We need the dues

The University of Washington adds more out-of-state students to increase revenue.  This is not only a rational but politically-savvy move.  If parents complain that their honor student can't get into UW but lesser-qualified Oregon students can, perhaps politicians will increase funding.  From Katherine Long, writing in the Seattle Times.

Soon after the University of Washington's acceptance letters for undergraduate admission went out in the mail last month, the rumors started flying at local high schools.

High-school seniors with top test scores didn't get in.

Students who got into more prestigious schools were wait-listed at the UW.

Valedictorians with straight-A's were denied admission, while out-of-state students with lower grades were accepted.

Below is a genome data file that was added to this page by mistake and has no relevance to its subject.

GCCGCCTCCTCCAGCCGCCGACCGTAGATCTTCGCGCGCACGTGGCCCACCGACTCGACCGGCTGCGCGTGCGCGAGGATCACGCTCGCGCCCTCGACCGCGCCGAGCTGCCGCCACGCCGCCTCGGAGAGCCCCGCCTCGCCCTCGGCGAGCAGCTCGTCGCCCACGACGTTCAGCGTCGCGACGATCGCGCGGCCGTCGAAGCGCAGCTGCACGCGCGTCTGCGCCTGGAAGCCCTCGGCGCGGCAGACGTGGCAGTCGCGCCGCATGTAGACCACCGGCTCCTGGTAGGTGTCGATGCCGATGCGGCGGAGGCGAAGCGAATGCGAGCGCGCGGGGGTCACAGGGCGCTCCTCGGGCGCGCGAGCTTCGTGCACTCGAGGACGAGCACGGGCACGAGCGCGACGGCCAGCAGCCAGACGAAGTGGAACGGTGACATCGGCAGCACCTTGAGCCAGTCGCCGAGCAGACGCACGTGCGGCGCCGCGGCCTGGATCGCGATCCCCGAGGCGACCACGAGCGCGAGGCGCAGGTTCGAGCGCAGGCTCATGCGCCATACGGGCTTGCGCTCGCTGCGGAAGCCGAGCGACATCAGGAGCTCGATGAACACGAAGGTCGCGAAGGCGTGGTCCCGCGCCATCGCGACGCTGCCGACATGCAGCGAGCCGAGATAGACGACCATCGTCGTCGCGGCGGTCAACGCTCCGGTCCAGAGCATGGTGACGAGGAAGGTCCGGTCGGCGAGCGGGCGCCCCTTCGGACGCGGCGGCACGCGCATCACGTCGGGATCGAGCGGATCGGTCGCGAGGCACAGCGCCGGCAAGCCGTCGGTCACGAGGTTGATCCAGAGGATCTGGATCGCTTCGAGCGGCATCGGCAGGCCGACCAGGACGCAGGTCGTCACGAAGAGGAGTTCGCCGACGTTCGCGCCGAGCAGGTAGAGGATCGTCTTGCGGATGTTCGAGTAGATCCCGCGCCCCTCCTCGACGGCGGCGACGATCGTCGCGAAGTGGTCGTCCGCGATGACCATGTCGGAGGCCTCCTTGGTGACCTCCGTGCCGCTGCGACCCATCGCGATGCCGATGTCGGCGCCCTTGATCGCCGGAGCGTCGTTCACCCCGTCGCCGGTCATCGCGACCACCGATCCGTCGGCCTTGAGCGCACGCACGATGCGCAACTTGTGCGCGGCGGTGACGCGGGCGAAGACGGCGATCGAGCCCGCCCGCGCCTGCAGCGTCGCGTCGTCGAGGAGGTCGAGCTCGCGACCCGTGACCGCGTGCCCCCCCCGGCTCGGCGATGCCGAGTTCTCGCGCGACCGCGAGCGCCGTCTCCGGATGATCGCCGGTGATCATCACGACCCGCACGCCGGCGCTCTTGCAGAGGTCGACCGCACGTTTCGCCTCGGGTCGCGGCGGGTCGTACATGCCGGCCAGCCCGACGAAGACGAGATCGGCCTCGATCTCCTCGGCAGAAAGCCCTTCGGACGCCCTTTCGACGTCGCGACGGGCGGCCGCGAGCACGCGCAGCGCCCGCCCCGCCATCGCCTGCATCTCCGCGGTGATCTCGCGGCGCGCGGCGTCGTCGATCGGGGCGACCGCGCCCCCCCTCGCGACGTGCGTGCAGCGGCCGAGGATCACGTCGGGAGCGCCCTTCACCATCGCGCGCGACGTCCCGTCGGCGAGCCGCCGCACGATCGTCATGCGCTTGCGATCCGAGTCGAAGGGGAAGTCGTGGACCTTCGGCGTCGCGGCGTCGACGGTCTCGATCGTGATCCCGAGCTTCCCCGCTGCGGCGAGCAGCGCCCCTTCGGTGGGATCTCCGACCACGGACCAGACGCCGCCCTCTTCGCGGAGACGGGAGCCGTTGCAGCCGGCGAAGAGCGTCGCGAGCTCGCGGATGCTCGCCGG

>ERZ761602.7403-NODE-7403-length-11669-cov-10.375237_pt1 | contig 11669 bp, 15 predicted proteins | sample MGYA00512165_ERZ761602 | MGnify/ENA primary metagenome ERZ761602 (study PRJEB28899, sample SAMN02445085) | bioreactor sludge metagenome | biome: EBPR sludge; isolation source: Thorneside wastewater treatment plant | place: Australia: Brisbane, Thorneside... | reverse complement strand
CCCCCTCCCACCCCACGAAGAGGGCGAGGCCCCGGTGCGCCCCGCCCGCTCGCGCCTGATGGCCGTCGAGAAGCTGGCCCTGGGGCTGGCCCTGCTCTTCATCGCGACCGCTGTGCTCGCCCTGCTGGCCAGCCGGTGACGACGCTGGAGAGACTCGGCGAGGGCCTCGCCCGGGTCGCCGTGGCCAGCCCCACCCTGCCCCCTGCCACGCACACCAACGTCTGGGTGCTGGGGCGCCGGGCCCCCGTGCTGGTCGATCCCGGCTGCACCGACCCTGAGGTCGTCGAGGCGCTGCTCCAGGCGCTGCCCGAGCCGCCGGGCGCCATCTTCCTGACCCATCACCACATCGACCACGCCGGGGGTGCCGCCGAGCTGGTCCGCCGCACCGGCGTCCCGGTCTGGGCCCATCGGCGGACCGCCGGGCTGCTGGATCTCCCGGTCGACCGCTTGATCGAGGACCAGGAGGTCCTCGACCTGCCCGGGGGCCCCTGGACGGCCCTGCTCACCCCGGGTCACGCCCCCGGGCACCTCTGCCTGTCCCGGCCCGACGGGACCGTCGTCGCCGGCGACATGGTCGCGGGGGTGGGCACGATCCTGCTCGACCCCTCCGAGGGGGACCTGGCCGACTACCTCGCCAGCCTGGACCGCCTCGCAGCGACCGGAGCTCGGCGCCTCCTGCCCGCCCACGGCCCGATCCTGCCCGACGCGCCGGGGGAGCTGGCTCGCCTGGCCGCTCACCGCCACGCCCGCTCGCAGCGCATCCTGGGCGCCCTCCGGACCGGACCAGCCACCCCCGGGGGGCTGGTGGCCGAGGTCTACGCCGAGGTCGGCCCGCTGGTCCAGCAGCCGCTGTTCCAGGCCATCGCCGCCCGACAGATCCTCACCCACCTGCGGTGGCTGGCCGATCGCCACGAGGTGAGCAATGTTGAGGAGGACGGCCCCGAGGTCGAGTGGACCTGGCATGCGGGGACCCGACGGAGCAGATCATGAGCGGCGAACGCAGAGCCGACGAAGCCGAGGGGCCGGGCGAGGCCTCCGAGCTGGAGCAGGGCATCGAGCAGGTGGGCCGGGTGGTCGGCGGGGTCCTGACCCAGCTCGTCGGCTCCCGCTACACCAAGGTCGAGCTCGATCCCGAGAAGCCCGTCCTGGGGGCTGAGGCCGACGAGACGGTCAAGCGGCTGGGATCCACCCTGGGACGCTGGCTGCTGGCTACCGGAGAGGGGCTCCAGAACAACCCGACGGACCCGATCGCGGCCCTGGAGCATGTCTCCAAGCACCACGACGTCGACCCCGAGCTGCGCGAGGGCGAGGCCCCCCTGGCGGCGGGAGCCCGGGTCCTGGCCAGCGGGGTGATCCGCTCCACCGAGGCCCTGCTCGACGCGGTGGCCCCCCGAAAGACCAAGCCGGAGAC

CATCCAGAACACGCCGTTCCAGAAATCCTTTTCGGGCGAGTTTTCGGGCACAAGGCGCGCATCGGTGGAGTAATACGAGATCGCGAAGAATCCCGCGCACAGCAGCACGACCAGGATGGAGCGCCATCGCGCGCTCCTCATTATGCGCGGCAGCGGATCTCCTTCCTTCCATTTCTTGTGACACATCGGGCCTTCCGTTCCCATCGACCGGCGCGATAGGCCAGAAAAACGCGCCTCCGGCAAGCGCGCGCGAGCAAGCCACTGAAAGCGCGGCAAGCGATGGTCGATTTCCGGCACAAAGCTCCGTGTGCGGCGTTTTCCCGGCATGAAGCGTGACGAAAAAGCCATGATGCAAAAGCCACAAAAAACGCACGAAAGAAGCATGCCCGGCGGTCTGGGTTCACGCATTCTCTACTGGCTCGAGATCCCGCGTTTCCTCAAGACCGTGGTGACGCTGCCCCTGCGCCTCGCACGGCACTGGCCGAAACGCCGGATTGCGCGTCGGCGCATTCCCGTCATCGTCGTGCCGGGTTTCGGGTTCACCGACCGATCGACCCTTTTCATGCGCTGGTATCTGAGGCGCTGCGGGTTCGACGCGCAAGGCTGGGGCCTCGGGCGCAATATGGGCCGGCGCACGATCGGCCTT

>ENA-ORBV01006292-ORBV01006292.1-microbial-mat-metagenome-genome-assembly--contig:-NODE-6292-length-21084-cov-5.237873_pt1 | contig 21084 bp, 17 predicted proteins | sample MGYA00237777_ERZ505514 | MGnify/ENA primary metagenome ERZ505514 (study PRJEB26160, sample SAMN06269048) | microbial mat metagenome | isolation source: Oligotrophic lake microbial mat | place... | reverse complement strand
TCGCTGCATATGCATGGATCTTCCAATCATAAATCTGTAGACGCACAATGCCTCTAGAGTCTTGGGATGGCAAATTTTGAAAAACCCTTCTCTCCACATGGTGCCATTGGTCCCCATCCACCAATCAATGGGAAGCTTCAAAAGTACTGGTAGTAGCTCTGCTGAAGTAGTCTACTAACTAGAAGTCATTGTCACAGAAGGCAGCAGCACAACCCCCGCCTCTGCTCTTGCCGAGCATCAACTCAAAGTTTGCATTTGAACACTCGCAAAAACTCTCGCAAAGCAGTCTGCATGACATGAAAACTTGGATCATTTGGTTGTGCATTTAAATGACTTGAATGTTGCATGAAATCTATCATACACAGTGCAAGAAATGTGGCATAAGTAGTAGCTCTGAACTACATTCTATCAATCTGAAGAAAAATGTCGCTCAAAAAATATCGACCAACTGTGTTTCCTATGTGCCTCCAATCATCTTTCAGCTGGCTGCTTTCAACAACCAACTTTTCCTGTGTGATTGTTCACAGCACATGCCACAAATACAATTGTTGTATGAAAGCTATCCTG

Turns out all those rumors are true.

A series of worsening revenue forecasts and a $5 billion state budget shortfall have made it even more likely that the Legislature will again slash higher-education funding this year. So in February, top academic leaders at the UW made a painful decision to cut the number of Washington students the school will admit this fall to its main Seattle campus and increase the number of nonresident students, who pay nearly three times as much in tuition and fees.

"When the decision was made, it was not a happy one," said Philip Ballinger, the UW's admissions director. "There were real debates, and internal reluctance to the last minute."

The UW has offered spots in fall 2011 to about 5,700 Washington students so far, hundreds fewer than last year. Many more nonresidents — out-of-state and international students combined — have been offered a spot for fall.

The decision is based squarely on economics: Nonresident students in effect subsidize the education of Washington residents, providing a much-needed boost in revenue at a time the UW could see its funding cut by $200 million over the next biennium.


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